Wastewater plants and P3s: A cautionary tale?
Published Friday, February 22, 2013 12:42PM CST
On Monday, Regina city councillors will consider a proposed public-private partnership to fund upgrades to the city’s aging wastewater treatment plant. Some governments argue that taxpayers get more value for their dollar by transferring risk to the private sector. They also say P3s ensure that projects are delivered on time and on budget. However, opponents argue that P3s seldom deliver projects on time, and that the public sector can borrow money at a much lower interest rate than private firms. The following is a look at P3s involving other wastewater treatment plants across North America, and the successes and failures that resulted.
In 1994, the City of Hamilton awarded an untendered contract for its water and sewage treatment plants to Philips Utilities Management Corporation. In turn, the company promised economic prosperity, new jobs and cost savings. However, within 18 months of the deal being signed, the workforce at the plant was cut in half, and some 180 million litres of raw sewage had spilled into the city’s harbor. In the decade that followed, the contract changed hands four times. Two of the contractors are now bankrupt, and it was eventually revealed that one of them was a subsidiary of the scandal-plagued Enron Corporation. When the contract came up for renewal in 2004, municipal politicians voted to put water and sewage treatment back in the hands of the public sector. The about-face reportedly saved the city $1.2 million in the first year alone.
Dawson City, Yukon
This community of 1,300 people, located in Canada’s Great Frozen North, opted for a deep-shaft system to deal with its sewage. As the Yukon government noted, Dawson City faced severe space limitations due to permafrost and the state of the ground in the historic mining town. But then Corix Water Systems seemingly came to the rescue, even though the company had never dabbled in deep-shaft systems prior to being awarded the contract. Corix beat out another firm, called Ketza, in the tendering process, despite the fact that the Corix bid came in at $8 million more than that of its competitor. In the months that followed, Corix changed the project design at least three times. Instead of using wood to build the structure, as originally planned, Corix opted for a steel structure. Local builder Han Construction Ltd. blamed Corix’s “significant fast-track changes” to the design of the facility for the project being over budget and behind schedule.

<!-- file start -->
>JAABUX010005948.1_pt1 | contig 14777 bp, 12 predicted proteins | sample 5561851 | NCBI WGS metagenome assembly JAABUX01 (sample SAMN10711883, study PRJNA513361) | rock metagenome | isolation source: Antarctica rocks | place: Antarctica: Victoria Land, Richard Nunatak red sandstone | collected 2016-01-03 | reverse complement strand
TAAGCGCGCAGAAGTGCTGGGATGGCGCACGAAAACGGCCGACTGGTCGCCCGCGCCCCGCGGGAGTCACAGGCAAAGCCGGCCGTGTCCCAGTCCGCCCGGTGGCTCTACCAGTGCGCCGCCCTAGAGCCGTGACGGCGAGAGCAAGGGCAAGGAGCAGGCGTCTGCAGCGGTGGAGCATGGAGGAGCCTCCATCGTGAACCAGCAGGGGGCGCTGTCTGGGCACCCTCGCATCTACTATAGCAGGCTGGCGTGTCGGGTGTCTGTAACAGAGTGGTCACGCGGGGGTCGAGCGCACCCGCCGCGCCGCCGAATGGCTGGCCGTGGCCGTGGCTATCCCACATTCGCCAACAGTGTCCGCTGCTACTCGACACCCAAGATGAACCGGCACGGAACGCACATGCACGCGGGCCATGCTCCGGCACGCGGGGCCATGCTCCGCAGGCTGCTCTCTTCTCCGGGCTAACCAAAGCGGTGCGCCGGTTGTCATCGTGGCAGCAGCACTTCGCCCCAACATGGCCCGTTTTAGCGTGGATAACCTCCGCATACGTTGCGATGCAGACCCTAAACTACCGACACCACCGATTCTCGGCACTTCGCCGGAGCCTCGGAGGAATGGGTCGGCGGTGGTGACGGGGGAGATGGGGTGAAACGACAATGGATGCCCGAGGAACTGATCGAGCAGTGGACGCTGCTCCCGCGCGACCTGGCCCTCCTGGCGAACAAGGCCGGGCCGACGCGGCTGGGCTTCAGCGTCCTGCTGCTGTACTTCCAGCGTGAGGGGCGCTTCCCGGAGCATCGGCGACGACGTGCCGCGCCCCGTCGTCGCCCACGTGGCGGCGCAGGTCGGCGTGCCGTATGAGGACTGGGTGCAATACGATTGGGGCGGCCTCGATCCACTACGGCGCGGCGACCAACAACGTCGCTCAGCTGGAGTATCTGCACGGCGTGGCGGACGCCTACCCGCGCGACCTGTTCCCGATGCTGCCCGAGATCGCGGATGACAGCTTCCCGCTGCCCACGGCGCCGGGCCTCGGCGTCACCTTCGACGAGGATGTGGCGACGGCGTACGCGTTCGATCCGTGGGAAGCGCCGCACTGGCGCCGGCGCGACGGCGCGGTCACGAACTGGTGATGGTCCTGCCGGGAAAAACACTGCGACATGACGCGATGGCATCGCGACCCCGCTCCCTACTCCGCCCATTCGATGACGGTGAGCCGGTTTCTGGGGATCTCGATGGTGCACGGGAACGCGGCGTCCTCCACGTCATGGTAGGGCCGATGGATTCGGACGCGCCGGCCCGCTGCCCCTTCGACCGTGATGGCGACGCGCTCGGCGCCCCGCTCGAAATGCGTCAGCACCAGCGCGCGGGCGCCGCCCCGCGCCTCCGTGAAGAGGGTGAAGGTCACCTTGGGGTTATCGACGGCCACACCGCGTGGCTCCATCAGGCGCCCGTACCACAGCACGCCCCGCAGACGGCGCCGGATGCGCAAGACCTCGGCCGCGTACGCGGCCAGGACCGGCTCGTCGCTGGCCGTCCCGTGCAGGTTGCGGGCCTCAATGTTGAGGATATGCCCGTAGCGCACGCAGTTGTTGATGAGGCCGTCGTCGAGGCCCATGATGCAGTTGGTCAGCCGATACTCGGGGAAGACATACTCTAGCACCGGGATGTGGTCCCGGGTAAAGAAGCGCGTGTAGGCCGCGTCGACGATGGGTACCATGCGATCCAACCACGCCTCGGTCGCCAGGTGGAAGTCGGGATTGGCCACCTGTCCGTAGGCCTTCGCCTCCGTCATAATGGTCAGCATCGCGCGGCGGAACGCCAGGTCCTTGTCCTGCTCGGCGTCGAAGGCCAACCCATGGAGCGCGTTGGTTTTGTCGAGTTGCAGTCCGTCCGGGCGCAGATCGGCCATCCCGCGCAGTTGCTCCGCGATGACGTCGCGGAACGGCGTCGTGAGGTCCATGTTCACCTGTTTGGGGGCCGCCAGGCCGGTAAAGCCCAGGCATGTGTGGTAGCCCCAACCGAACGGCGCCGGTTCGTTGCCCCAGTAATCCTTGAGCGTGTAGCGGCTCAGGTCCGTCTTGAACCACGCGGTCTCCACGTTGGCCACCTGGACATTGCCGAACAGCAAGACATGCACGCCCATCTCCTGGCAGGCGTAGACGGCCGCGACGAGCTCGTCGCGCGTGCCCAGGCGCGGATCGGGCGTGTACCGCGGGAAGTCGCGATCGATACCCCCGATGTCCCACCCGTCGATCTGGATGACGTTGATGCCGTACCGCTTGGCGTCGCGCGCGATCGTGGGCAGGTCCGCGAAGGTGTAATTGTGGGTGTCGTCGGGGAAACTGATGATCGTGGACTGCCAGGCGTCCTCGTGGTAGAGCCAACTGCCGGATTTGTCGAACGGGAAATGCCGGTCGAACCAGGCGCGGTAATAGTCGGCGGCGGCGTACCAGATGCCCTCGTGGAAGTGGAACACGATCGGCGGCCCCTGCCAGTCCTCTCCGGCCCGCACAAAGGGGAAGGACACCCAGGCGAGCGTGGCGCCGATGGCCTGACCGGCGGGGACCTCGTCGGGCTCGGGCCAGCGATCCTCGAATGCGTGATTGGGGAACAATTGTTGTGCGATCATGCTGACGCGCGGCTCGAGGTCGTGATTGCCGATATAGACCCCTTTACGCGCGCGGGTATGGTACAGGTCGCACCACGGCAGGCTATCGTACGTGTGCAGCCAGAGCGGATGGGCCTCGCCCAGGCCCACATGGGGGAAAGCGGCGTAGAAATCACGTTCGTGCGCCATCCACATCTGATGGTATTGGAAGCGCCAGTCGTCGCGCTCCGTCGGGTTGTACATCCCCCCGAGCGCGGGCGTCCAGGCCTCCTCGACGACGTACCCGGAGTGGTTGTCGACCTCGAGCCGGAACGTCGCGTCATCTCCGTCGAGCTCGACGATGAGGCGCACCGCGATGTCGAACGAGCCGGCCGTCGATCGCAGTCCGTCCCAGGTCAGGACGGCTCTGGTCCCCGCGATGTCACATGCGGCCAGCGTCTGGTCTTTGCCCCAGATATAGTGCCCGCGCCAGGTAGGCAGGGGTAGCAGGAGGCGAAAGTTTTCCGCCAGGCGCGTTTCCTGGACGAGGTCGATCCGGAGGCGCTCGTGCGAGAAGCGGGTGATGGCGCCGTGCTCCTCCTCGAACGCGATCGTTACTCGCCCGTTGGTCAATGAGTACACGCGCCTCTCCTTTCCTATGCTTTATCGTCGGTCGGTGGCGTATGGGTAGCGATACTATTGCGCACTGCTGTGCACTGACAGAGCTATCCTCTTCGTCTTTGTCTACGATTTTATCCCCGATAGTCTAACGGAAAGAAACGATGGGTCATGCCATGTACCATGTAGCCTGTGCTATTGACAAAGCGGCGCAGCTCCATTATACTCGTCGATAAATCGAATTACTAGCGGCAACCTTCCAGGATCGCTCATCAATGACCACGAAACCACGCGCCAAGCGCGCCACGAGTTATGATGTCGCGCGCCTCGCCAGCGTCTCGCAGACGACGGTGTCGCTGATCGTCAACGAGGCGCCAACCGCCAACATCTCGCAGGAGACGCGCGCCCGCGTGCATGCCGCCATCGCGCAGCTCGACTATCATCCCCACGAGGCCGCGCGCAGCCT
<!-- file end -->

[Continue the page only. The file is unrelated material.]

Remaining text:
Perhaps P3 agreements and wastewater plants can mix, at least on the surface. Faced with fines and even a sewer connection ban by the Washington Department of Ecology, the City of Vancouver, Wash. opted in 1978 to fix up its struggling wastewater treatment plant. The facility had been plagued by heavy industrial loads, buildup of internal solids and frequent equipment breakdowns after it started up in 1975. But it appears the city has cleaned up its act since it entered into a P3 agreement with Paris-based Veolia, the world’s largest private water services and treatment provider. Within six months of the deal being signed, the plant was 100 per cent compliant with state and federal regulations. Surrounded by wetlands and located near a high-end residential community, the plant uses air scrubbers and a negative vacuum system to keep odours inside the building, where they are virtually undetected by residents. The plant also boasts peaked roofs and arched windows, drawn from the city’s heritage buildings. But, as one official notes, what makes the plant most attractive to residents is its reputation as a “good neighbour.”
St. Louis, Mo.
Amid mounting pressure from the activist coalition “Dump Veolia,” St. Louis Mayor Francis Slay this week declared that a proposed contract between the city and Veolia was indefinitely on hold. The proposal seemed destined for approval, until a petition with about 2,800 signatures called on city aldermen to reject the contract. Opponents argued that Veolia, which has operations spanning 69 countries and revenues totaling $16 billion in 2011, has a questionable record, both socially and environmentally. The Missouri Coalition for the Environment claims the company has had to settle with other American cities for overcharging and misleading investors. In addition, there were some disputes over Veolia’s performance after a contract has been signed.
Written and researched by CTV Regina’s Ken Gousseau